Cuisine at Home : 2020-02-11

He A Lt H Y Cuisine : 33 : 33

He A Lt H Y Cuisine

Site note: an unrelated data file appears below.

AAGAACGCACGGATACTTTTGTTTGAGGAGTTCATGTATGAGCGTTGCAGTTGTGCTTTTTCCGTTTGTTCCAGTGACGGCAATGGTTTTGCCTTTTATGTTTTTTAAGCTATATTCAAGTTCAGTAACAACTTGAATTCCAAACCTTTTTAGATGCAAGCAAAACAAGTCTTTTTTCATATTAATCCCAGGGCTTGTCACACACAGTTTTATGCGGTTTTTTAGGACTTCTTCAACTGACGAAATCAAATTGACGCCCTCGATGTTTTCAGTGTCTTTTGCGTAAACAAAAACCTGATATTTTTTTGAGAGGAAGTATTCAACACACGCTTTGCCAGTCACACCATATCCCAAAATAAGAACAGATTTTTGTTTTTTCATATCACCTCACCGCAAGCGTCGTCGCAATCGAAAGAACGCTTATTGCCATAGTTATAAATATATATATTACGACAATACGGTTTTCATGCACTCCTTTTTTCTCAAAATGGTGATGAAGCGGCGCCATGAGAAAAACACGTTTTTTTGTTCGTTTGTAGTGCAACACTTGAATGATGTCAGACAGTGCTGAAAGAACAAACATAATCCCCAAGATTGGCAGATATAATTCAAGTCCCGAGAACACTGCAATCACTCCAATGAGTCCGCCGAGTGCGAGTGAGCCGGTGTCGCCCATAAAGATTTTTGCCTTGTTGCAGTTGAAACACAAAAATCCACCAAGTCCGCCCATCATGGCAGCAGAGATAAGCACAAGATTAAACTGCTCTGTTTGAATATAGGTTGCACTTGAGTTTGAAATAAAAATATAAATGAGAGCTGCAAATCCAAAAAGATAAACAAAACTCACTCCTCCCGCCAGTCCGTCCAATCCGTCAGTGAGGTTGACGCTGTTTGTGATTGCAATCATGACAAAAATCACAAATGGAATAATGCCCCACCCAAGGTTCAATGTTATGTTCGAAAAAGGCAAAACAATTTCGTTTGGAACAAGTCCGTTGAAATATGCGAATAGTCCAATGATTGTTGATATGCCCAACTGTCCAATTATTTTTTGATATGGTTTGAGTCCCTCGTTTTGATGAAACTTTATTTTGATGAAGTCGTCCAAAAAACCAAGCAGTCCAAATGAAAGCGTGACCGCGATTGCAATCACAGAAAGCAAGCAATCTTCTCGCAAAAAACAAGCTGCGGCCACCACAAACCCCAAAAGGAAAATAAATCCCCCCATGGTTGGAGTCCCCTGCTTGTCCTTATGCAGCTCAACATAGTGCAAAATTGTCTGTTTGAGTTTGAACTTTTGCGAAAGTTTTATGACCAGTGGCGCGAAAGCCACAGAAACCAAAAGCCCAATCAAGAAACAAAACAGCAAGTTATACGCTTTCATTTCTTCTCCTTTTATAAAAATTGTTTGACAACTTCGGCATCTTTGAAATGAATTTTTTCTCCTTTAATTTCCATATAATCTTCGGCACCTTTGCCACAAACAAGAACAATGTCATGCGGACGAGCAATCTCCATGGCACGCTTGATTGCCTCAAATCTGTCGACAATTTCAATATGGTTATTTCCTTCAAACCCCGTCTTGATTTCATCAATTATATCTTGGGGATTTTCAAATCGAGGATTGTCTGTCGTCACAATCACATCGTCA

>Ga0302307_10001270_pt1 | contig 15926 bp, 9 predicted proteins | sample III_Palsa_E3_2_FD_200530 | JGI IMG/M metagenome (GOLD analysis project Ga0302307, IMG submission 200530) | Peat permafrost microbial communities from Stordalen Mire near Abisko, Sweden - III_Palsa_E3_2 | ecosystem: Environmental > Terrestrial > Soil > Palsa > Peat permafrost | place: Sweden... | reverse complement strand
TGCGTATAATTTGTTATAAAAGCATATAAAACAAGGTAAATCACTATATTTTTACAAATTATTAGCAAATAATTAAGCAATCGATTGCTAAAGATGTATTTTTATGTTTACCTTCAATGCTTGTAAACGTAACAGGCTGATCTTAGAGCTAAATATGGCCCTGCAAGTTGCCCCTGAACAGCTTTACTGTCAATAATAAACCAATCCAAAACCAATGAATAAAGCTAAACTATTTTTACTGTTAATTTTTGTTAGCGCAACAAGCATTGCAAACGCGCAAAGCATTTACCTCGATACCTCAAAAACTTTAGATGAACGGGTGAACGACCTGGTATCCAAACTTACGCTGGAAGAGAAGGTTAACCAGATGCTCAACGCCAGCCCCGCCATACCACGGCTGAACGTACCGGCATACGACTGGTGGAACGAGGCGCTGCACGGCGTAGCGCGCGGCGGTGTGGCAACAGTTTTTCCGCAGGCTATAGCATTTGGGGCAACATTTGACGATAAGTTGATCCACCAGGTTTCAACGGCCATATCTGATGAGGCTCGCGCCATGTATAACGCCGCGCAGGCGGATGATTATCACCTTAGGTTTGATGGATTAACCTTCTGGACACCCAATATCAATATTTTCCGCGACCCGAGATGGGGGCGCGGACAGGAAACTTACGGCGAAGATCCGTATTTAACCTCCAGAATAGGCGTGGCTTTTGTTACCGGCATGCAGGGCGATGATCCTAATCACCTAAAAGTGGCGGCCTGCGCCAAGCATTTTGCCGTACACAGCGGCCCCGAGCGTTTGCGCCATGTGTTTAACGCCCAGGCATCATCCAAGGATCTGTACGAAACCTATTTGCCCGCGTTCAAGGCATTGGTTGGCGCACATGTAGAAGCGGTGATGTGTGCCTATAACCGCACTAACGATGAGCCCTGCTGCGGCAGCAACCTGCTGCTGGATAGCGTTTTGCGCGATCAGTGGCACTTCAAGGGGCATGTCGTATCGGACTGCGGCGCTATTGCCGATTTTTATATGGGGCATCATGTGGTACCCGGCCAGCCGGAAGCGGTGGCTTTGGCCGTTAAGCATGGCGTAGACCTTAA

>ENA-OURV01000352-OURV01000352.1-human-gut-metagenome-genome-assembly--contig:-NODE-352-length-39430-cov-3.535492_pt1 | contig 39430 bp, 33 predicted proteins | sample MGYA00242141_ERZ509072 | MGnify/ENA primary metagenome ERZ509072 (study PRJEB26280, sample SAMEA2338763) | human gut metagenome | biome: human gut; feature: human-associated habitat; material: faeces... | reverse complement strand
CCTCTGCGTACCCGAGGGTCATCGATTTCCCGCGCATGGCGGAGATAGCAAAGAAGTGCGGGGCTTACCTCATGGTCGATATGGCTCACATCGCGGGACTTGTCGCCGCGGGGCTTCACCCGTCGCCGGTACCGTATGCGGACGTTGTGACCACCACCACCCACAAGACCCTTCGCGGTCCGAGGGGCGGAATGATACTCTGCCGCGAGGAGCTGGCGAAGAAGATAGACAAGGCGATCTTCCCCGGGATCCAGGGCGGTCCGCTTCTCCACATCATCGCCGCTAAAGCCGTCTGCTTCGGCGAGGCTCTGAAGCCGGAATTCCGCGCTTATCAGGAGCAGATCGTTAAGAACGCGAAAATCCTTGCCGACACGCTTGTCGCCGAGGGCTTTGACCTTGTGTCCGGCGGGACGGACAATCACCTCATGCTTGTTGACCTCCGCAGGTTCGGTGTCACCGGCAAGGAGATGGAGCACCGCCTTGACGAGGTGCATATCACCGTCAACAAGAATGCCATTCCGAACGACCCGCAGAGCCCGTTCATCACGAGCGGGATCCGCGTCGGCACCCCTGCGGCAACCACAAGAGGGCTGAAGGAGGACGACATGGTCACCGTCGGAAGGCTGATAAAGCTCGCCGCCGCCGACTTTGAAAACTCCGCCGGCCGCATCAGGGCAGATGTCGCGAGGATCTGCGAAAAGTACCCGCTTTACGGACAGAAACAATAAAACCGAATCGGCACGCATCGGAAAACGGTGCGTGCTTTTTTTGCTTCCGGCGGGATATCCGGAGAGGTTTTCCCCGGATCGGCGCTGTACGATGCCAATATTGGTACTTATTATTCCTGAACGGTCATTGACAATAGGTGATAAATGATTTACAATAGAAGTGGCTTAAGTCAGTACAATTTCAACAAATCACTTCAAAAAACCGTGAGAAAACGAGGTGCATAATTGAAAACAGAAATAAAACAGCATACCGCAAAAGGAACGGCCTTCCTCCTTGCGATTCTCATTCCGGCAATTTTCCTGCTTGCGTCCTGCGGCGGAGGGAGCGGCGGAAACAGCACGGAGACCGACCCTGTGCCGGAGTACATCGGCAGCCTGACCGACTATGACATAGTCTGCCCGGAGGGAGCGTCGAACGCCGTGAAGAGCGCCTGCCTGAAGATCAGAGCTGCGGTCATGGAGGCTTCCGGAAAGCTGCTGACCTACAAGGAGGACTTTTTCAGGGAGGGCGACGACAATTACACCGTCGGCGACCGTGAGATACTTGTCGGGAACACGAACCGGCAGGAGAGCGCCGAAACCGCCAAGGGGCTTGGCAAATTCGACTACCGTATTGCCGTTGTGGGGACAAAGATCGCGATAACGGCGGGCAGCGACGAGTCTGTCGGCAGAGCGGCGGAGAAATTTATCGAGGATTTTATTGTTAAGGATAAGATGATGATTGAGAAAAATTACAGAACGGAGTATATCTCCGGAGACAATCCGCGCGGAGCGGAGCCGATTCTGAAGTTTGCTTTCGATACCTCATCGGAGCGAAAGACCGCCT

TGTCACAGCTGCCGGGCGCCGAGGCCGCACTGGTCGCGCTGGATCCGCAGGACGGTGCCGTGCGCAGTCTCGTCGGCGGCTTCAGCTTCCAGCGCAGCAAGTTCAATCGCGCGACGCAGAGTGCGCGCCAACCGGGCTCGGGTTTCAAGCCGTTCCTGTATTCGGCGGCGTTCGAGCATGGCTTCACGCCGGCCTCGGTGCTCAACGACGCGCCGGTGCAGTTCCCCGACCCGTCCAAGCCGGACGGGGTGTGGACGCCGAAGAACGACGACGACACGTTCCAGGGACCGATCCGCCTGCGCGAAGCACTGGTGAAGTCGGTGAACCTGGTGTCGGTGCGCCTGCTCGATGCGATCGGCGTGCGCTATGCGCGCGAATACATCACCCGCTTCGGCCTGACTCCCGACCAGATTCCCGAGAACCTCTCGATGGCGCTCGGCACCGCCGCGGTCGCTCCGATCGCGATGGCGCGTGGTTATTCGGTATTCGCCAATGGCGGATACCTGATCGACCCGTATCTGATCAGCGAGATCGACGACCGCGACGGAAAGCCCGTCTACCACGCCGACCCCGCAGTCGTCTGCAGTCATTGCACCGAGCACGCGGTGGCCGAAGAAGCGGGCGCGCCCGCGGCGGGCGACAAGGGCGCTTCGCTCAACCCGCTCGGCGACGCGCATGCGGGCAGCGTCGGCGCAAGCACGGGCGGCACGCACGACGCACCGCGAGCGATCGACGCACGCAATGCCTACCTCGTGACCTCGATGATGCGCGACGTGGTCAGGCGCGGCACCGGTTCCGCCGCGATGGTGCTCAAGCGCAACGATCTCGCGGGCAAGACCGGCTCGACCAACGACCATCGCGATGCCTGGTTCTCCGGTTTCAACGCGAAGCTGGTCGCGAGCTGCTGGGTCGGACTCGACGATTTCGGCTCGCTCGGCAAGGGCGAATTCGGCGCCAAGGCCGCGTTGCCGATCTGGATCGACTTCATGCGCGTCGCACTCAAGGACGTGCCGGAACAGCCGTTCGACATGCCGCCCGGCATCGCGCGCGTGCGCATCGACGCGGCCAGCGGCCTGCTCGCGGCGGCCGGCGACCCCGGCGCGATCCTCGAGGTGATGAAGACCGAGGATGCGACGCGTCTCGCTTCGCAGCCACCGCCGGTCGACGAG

SOPHIE EGAN, MPH, is director of health and sustainabi­lity leadership as well as the editorial director for strategic initiative­s at The Culinary Institute of America. Based in San Francisco, Egan is a contributo­r to the health section. And she has written about food and health for the New York Times’ Washington Post, EatingWell, Time, Wall Street Journal, Bon Appétit, WIRED, Edible San Francisco, the and other publicatio­ns. Her first book, Devoured: How What We Eat Defines Who We Are, is a journey into the American food psyche. Egan holds a Master of Public Health, with a focus on health and social behavior, from the University of California, Berkeley, where she was a Center for Health Leadership fellow. She also holds a Bachelor of Arts with honors in history from Stanford University. In 2016, she was named one of the UC Global Food Initiative’s 30 Under 30. In 2018, she earned a certificat­e from the Harvard Executive Education in Sustainabi­lity Leadership program at the Center for Climate, Health, and the Global Environmen­t. “Eggs are packed with vitamins, relatively low in calories, very low in saturated fat, and a highly affordable form of protein — especially compared with meat.” container choices Buy eggs whose containers are cardboard, ideally, which is compostabl­e. Second choice is plastic, which is at least recyclable. Never buy eggs in Styrofoam. That material is all-around bad and should be eliminated from use. 33 ISSUE 140 | APRIL 2020